By Maura Pennington | Watchdog.org
PHILADELPHIA — Education funding will get a boost in next year’s budget if Gov. Tom Corbett has anything to say about it.
Corbett outlined his 2014-15 budget proposal Tuesday, focusing much of his 30-minute address on education programs that come with $387 million in new spending. At $10.1 billion, direct state support for education is the largest item in the budget.
“As we increase education spending, we are making certain that more of that money goes where it will do the most good, directly to our kids,” Corbett said.
While the state-level basic education funding for Pennsylvania’s 500 school districts has been set at $5.53 billion, a slight increase from years past, the highlights of Corbett’s plan for additional education funding come in a series of grant programs. Rather than administer the money to districts to manage as needed, the administration has made funds available for specific endeavors.
“We all recognize that the basic instructional formula needs an overhaul. And so before we put more money into a system that we all recognize needs some dusting off and some examination, we’ve decided to put it into a strategic investment in the block grant,” said Carolyn Dumaresq, acting secretary of education.
Corbett announced the allocation of $340 million through the new Ready to Learn Block Grant, which combines the Accountability Block Grant Program with student-focused funding. It will use the new Student Performance Profile to make supplemental money available for innovative learning initiatives.
Included in the Ready to Learn Block Grant is $1 million in competitive grant funds for high-performing school districts to mentor other schools in order to replicate best practices.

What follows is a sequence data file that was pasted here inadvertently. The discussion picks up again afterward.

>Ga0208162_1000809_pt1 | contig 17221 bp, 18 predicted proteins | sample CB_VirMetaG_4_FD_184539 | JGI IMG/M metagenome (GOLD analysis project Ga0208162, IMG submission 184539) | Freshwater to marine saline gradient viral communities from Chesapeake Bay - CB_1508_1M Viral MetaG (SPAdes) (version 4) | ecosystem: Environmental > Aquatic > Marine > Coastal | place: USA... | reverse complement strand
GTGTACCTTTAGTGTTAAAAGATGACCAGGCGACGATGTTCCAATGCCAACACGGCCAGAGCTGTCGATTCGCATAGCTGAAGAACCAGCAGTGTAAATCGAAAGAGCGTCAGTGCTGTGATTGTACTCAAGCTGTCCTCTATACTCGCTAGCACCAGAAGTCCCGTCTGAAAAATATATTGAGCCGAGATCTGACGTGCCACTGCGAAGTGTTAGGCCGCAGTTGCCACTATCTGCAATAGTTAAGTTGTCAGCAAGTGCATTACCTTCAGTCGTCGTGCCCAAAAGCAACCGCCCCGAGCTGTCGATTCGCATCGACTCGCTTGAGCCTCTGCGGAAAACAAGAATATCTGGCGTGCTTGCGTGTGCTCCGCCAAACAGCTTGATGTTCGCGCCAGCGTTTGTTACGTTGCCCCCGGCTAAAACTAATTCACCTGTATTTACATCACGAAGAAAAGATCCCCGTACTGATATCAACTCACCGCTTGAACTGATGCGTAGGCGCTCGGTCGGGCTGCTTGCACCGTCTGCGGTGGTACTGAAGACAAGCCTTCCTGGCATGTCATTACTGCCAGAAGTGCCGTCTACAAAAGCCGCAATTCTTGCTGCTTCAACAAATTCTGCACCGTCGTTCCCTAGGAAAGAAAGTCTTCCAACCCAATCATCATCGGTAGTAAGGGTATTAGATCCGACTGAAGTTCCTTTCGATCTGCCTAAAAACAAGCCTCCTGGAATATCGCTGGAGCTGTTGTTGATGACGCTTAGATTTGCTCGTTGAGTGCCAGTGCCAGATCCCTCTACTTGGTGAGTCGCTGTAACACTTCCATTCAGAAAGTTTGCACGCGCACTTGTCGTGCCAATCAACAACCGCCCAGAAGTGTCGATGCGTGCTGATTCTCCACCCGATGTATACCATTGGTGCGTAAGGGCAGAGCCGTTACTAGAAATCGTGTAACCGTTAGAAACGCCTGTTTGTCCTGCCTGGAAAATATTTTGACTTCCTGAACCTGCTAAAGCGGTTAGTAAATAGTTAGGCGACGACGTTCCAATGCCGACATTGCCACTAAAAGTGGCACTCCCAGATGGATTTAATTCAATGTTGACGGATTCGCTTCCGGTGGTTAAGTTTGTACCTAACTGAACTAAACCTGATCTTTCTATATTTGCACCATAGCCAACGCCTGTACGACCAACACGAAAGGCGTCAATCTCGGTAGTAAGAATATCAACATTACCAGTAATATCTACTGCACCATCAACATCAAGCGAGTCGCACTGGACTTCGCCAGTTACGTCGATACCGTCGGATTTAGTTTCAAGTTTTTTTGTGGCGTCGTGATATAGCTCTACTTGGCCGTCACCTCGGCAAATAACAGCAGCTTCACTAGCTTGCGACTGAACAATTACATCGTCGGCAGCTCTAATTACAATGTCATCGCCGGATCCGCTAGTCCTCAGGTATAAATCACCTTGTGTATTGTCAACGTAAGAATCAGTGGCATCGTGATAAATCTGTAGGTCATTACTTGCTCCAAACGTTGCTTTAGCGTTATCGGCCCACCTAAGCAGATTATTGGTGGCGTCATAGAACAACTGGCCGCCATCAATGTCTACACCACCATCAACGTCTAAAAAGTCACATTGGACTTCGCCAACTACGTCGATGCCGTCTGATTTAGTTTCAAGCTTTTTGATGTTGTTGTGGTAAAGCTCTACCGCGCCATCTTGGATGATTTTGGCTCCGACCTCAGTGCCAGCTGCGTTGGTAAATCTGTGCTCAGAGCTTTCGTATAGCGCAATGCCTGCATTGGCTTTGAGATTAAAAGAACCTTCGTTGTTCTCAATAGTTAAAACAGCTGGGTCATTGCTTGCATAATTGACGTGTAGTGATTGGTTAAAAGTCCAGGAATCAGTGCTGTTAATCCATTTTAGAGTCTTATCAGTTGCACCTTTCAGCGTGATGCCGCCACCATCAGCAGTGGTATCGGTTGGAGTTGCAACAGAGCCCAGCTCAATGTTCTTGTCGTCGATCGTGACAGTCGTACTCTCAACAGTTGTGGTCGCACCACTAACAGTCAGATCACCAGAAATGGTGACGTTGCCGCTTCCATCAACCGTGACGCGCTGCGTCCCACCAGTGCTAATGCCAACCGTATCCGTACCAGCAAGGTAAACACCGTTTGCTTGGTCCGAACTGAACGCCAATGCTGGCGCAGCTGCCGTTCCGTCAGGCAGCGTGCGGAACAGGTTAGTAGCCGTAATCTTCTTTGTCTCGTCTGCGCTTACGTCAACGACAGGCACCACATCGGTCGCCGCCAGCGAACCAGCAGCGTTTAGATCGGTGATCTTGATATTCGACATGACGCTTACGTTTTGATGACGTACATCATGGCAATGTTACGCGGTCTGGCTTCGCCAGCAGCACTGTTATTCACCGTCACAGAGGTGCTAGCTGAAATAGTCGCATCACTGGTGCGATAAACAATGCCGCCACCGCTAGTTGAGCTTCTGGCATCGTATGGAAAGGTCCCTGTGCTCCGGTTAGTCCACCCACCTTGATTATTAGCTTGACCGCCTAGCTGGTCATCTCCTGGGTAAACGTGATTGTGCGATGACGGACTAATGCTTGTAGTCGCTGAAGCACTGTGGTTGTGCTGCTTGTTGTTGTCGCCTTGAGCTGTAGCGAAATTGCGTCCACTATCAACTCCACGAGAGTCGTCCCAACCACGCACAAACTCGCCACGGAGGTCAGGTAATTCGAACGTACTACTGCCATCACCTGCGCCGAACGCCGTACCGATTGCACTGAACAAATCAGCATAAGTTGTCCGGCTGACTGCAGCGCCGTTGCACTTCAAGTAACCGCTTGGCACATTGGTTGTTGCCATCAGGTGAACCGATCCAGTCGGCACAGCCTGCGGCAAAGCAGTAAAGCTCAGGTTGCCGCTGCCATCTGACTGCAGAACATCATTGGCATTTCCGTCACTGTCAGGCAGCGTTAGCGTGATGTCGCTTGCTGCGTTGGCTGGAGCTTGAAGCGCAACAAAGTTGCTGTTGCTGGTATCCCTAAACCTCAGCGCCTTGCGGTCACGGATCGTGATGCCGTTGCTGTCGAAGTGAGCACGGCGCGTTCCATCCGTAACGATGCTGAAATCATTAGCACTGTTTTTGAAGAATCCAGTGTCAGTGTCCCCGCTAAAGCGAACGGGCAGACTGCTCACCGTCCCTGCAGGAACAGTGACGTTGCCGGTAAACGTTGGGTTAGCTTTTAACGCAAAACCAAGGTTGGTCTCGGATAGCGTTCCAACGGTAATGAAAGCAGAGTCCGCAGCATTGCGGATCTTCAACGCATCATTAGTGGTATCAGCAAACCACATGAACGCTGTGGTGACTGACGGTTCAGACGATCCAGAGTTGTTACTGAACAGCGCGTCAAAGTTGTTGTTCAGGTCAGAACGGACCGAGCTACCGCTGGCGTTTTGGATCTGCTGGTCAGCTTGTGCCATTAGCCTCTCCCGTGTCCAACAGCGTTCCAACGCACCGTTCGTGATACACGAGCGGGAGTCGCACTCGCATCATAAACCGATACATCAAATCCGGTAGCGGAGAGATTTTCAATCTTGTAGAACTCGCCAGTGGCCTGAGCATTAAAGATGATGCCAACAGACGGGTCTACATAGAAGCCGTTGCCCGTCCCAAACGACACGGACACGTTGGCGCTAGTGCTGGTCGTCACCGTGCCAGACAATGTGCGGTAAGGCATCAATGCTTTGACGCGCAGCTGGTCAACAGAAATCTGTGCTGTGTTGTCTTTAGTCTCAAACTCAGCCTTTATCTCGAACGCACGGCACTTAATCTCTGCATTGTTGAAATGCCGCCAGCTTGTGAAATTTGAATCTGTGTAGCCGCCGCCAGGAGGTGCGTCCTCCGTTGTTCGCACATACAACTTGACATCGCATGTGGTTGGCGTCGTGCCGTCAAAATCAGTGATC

A further $10 million has been dedicated to the Hybrid Learning competitive grant program to be awarded to schools blending traditional instruction with new technologies.
Democrats have been critical of this approach.
“While the governor proposes a new block grant program for education, the flat funding of the basic education subsidy does not undo the damage done by the education cuts of his prior budgets,” said House Minority Leader Frank Dermody, D-Allegheny.
Corbett also proposed an increase of $20 million toward special education. About 15 percent of students in Pennsylvania have special needs.
The governor’s budget also includes a funding increase for early intervention and education. Pennsylvania recently received a federal Race to the Top Grant to enhance early learning and development programs.
Additionally, $1.62 billion has been allocated for higher education. Corbett announced the launch of the Ready to Succeed Scholarship program, which provides $25 million to middle income students to attend trade school or college. This is on top of the $345 million for Grants for Students administered by the Pennsylvania Higher Education Assistance Agency.
Yet some in the General Assembly see the governor’s education funding increases as nothing more than a fourth-year election maneuver.
Corbett will seek re-election in November and he has been dogged by critics for underfunding education during his first term, even though the administration maintains that education spending is now at its highest point in state history.
Through a political lens, Tuesday’s outline of new education spending can be seen as an effort to change that narrative — and perhaps the governor’s sagging poll numbers too.
“It’s a too-little-too-late political attempt to create some kind of positive legacy in terms of education, rather than being remembered as the governor who retreated from Pennsylvania’s commitment to public education,” said Rep. Mike Sturla, D-Lancaster.
But both sides can play that game.
Within minutes of the governor’s address, his campaign team was touting the additional funding for schools.
“This is a Pennsylvania budget that addresses the issues important to our commonwealth and brings common sense solutions to help all our citizens,” said Corbett’s campaign manager Mike Barley, in a statement.
Contact Maura Pennington at firstname.lastname@example.org and follow her on Twitter @whatsthefracas.